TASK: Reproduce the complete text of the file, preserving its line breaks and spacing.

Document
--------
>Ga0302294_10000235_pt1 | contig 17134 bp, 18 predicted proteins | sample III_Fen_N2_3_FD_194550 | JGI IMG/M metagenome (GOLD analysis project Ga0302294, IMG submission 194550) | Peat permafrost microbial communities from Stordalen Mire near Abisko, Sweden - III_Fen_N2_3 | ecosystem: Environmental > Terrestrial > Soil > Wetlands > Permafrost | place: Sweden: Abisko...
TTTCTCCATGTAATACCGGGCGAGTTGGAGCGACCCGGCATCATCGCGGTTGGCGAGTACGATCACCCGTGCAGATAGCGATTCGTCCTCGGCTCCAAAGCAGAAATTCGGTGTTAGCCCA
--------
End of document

>Ga0302294_10000235_pt1 | contig 17134 bp, 18 predicted proteins | sample III_Fen_N2_3_FD_194550 | JGI IMG/M metagenome (GOLD analysis project Ga0302294, IMG submission 194550) | Peat permafrost microbial communities from Stordalen Mire near Abisko, Sweden - III_Fen_N2_3 | ecosystem: Environmental > Terrestrial > Soil > Wetlands > Permafrost | place: Sweden: Abisko...
TTTCTCCATGTAATACCGGGCGAGTTGGAGCGACCCGGCATCATCGCGGTTGGCGAGTACGATCACCCGTGCAGATAGCGATTCGTCCTCGGCTCCAAAGCAGAAATTCGGTGTTAGCCCA